Planner's Perspective: Unintended Consequences

The following is a guest post from Dean Jones. Dean is a certified meeting planner and serves as the conference manager for Rejuvenate Marketplace.

James Whitlock is not someone you probably know or have ever met. I don’t know him either, but his story intrigued me and I knew he would be the subject of my next article. The connection starts with my wife (she doesn’t know James either), who is a Nashville kindergarten teacher. The Metro Nashville Public School (MNPS) system built five snow days into the 2009-10 calendar. I realize that many of you from climates cooler than Nashville are already shaking your heads and rolling your eyes — and it’s well deserved. Nashville is a semi-Southern city with 5,600 miles of paved roads and 30 snowplows (actually 28 now — two crashed their first day out this season). Needless to say, Nashville doesn’t deal with snow well. So back to the five snow days: MNPS called off school seven days this winter to avoid potential disasters with buses, parents and kids on the roads.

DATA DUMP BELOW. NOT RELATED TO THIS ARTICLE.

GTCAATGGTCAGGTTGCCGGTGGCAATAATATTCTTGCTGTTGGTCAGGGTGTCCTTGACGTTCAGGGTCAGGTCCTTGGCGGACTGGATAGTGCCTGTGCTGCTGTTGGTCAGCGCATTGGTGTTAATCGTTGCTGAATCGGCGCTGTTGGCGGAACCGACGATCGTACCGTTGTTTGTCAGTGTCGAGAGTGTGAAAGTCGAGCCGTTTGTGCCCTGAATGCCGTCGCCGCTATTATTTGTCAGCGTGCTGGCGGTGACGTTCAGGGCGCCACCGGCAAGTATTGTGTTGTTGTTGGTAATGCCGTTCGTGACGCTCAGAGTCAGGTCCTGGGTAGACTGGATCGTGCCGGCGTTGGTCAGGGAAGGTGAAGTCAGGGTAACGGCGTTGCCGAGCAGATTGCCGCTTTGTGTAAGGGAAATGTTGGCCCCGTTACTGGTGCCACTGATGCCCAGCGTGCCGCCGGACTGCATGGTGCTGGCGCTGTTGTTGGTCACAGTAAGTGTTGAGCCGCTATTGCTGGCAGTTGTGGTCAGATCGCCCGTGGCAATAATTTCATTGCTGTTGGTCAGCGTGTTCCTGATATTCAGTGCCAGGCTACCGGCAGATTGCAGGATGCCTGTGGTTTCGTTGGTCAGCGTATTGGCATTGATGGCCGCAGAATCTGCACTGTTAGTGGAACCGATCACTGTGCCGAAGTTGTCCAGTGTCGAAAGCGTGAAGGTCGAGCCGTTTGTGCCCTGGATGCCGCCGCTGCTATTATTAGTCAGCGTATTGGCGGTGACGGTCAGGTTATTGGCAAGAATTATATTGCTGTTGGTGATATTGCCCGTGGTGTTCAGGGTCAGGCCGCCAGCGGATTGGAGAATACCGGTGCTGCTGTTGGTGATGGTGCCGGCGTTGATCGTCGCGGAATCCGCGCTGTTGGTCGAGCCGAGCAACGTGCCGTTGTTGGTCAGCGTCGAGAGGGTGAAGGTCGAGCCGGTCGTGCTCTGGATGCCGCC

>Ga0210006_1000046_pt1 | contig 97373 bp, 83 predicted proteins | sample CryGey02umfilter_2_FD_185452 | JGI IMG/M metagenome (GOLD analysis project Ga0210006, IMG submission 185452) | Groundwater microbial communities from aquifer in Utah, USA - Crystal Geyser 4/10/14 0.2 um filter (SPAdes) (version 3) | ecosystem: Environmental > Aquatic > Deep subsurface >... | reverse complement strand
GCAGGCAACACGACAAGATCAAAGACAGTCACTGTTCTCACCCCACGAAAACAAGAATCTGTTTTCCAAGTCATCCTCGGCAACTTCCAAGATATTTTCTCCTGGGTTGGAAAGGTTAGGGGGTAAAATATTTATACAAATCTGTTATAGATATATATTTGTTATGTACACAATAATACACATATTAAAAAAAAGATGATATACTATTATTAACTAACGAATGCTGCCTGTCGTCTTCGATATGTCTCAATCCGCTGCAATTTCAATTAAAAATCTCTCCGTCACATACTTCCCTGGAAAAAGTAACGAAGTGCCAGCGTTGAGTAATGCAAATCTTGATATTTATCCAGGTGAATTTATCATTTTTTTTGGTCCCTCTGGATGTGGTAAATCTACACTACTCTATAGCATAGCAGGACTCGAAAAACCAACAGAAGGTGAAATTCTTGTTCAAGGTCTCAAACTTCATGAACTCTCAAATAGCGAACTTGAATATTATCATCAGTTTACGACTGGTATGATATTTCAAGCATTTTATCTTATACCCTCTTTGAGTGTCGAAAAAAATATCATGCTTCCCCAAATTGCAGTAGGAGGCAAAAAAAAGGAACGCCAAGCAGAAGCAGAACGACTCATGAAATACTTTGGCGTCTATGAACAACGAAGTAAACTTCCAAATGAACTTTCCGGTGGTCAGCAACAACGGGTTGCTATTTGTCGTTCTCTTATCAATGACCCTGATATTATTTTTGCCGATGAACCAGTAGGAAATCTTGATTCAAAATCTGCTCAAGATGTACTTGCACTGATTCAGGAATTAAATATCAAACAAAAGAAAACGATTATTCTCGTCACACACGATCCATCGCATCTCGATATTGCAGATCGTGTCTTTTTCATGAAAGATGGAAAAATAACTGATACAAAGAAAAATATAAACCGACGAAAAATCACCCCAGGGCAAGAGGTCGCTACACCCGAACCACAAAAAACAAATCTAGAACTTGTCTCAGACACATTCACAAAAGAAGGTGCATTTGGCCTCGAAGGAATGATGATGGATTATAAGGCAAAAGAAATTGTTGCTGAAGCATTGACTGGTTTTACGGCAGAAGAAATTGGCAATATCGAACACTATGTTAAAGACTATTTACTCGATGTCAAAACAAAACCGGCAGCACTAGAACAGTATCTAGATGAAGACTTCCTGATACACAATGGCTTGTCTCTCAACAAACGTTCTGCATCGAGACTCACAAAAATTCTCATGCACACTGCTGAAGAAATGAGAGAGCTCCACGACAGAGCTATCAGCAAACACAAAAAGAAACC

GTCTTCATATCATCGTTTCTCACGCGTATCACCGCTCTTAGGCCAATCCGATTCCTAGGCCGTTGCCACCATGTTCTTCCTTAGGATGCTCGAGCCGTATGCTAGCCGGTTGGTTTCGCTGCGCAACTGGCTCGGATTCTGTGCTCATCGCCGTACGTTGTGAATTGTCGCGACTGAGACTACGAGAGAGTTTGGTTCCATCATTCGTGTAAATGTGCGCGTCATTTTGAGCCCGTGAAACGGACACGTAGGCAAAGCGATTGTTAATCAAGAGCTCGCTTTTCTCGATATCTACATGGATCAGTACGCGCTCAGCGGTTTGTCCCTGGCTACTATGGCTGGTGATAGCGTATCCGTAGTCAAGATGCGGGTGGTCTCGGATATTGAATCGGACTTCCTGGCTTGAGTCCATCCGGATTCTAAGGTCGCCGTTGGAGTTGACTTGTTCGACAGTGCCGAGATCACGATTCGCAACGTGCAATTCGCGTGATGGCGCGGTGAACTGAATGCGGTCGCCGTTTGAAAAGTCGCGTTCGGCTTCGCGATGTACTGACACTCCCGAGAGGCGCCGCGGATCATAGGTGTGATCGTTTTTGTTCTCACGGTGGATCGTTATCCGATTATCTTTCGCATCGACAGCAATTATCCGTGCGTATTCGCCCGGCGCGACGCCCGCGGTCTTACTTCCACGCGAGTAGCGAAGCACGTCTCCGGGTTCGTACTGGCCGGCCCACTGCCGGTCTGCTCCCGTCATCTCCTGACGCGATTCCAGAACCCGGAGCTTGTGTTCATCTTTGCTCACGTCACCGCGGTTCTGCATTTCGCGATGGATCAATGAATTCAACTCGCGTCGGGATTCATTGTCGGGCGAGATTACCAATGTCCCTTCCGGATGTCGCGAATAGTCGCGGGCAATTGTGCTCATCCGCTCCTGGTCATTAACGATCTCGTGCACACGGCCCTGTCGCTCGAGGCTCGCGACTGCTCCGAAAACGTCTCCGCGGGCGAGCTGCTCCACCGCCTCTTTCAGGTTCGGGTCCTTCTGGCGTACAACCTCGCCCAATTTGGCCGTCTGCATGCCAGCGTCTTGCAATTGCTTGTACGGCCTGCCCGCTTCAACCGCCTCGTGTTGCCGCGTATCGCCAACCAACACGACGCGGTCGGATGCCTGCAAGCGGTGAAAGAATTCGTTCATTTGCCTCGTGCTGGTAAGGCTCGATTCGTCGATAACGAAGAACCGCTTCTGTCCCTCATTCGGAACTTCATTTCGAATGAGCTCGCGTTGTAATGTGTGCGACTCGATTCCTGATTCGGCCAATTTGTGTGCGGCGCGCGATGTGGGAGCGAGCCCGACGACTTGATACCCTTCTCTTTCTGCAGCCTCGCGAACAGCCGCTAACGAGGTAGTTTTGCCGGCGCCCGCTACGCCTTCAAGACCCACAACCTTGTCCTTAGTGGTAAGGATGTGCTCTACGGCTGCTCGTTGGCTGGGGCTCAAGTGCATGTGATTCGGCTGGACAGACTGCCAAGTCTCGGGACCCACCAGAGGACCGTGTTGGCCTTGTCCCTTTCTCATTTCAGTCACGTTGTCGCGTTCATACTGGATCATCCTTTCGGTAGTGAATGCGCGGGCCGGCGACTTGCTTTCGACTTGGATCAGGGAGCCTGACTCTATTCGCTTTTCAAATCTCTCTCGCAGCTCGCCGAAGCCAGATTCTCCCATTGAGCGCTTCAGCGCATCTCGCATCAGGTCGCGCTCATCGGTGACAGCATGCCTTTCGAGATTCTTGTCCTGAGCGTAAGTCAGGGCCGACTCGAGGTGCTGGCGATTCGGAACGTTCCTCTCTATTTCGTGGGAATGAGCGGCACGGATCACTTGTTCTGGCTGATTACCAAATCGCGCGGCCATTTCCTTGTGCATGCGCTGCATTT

Seven minus five equals two. Two school days must be made up. The dilemma is how: shorten spring break, lengthen the school year or add additional time each day? The MNPS board chose option three. It made sense. The teachers are already at school, the heat is on, buses are running their routes, and 30 additional minutes a day for 26 days seemed like a logical solution. However, as with many “logical” solutions, there are unintended consequences — enter James Whitlock, time systems lead worker. Mr. Whitlock is the sole employee of MNPS tasked with programming and upkeep of school bells. The logical decision became a nightmare for one employee, with 139 school-bell systems to reprogram.

I have made similar decisions related to my events. They seemed logical on the surface but more thought and feedback from staff or outsiders could have revealed flaws in my logic or perhaps an alternate plan with fewer unintended consequences.

So how do you avoid putting yourself and your events into this position? Whenever you need to make a change to some existing system, program, schedule or event, it’s wise to have a pool of people that can help you evaluate potential decisions and repercussions. This team could be other planners, friends, staff or outsiders, but a combination of all would be a great mixture. Sometimes when we bounce ideas off other planners they only offer us one perspective, but an outsider may offer a totally new perspective that we hadn’t considered.

Begin thinking now of your “consequence team” that can help you evaluate potential scenarios, evaluate trouble spots and provide alternative solutions to your decisions. One word of advice — be sure that James Whitlock is on your team!

Be careful out there!

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